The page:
So because first century Christians obediently lived in anticipation of Jesus’ soon return, to them “the last days” had already begun in their time. They lived as if they were in “the last days” Yet, the reality turned out to be different from expectations. Evidently the 1st century was not the time for the wicked to be judged by the Messiah. Neither was the kingdom established at that time, nor Israel and many nations turned back to God. These things must occur in “the latter days” according to Hebrew Scriptures. Yet, there is no contradiction in timing between the OT and the NT events. Hence the NT events of “the last days” need to be viewed in the light of OT timing. The further reality is that, Jesus did not return in the 1st century or in any century since, up to now. This again shows that Christians were not then actually living in “the last days” although they had lived as if they were.


    The following Scriptures are not a reference to “the last days” which will occur immediately prior to Jesus’ parousia as is the case with 2 Timothy 3:1-3; Jude 18 and 2 Peter 3:3.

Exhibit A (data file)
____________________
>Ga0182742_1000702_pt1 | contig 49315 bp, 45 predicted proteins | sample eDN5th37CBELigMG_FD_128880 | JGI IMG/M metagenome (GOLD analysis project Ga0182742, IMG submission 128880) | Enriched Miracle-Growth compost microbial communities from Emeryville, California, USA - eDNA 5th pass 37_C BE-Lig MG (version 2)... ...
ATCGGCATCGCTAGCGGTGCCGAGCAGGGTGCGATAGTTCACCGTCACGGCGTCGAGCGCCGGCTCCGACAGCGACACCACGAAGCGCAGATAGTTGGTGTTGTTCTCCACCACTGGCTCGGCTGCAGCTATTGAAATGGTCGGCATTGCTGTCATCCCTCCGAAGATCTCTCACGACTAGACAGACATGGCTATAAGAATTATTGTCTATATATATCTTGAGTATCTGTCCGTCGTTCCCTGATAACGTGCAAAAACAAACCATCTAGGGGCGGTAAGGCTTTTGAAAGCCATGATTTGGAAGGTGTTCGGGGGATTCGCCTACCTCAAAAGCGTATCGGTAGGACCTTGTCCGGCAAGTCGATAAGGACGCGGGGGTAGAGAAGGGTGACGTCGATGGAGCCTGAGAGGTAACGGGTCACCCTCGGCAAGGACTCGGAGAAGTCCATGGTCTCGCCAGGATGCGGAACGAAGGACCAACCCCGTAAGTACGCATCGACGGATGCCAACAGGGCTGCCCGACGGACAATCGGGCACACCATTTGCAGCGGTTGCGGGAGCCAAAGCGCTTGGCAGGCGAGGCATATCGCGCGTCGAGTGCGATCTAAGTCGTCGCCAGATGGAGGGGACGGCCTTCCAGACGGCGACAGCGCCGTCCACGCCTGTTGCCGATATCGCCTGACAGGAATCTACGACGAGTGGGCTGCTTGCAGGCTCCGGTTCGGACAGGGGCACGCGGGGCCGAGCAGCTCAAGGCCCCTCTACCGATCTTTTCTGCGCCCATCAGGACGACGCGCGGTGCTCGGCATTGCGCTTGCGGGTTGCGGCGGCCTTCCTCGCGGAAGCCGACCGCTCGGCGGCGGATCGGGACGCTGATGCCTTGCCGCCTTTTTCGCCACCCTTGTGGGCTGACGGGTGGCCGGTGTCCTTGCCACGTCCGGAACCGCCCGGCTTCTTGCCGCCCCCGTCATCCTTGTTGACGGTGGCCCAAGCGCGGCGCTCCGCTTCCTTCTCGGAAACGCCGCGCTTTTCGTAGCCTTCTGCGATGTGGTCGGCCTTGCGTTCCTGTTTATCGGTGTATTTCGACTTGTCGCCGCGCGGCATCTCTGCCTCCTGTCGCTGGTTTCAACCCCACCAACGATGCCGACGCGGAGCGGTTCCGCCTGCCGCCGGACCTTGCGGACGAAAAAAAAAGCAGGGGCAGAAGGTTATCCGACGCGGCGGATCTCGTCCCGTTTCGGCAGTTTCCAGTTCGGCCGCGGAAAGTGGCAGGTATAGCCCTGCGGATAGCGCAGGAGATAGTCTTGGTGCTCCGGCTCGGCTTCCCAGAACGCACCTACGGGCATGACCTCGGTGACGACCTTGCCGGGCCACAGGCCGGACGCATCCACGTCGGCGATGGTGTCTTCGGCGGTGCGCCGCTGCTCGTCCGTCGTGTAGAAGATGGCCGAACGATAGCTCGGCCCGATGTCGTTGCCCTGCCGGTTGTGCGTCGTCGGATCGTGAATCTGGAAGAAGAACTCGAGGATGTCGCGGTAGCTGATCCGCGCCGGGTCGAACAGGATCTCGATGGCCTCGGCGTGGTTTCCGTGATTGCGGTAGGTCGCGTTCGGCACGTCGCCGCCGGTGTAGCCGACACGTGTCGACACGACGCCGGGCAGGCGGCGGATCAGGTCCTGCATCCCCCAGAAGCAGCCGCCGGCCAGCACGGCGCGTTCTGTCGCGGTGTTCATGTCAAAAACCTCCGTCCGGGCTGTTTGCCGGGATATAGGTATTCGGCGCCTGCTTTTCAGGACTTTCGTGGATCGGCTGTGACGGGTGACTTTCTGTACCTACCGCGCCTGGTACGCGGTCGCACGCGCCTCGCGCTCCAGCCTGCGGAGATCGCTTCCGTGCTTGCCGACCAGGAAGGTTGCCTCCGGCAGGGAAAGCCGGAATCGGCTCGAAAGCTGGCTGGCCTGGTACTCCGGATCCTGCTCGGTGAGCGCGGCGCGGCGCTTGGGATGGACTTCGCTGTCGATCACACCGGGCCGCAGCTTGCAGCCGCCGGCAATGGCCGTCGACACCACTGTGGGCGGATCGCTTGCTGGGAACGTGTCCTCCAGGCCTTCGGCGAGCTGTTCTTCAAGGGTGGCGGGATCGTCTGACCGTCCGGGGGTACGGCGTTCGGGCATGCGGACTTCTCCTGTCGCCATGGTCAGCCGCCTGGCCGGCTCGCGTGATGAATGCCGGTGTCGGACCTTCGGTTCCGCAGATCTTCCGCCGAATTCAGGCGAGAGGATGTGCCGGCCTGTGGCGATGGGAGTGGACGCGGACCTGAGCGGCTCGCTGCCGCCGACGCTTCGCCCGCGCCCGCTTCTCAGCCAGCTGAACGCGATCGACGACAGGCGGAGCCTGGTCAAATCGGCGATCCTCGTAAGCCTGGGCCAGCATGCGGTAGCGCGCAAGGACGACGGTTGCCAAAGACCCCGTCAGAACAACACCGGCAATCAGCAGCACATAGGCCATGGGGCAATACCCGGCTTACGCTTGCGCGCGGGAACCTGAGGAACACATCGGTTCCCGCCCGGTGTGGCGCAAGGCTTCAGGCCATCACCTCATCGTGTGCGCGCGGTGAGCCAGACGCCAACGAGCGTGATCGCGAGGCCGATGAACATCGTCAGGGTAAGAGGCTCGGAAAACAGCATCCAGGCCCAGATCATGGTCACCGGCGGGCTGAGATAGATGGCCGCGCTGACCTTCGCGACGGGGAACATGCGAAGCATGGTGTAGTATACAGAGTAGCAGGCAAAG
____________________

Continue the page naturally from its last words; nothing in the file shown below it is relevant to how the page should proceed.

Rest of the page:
1 Timothy 4:1-3:
    “Now the Spirit expressly says that in later times some will depart from the faith by devoting themselves to deceitful spirits and teachings of demons, through the insincerity of liars whose consciences are seared, who forbid marriage and require abstinence from foods that God created to be received with thanksgiving by those who believe and know the truth.”

    1 Peter 1:20:
    “He [Jesus] was foreknown before the foundation of the world but was made manifest in the last times (“last stage of the times” Rotherham; “last period of time” REB) for the sake of you.”

    In contrast to the singular phrase of a specific time in 1 Peter 1:5 and Jude 18 of “in the last time” Peter’s phrase is here in the plural and is more generalized. So 1 Peter 1:20 simply refers to the time when Jesus was born and is not a reference to the last days of this age.

    J. R. Michaels in the Word Biblical Commentary, Volume 49 on 1 Peter 1:20 states:

    ejpÆ ejscavtou tw`n crovnwn is not to be equated with the ejn kairw`/ ejscavtw/ of v 5. Rather it defines the “now” (cf. Rom 16:26) that stands in contrast to the time “before the beginning of the world.” crovnoi, to Peter, are periods of time, like a person’s lifetime (4:2) or an extended stay in a foreign country (v 17).
    ejpÆ ejscavtou tw`n crovnwn translates as “in the last of the times.”
    ejn kairw`/ ejscavtw/ translates as “in the last appointed time.”

    Hebrews 1:1, 2: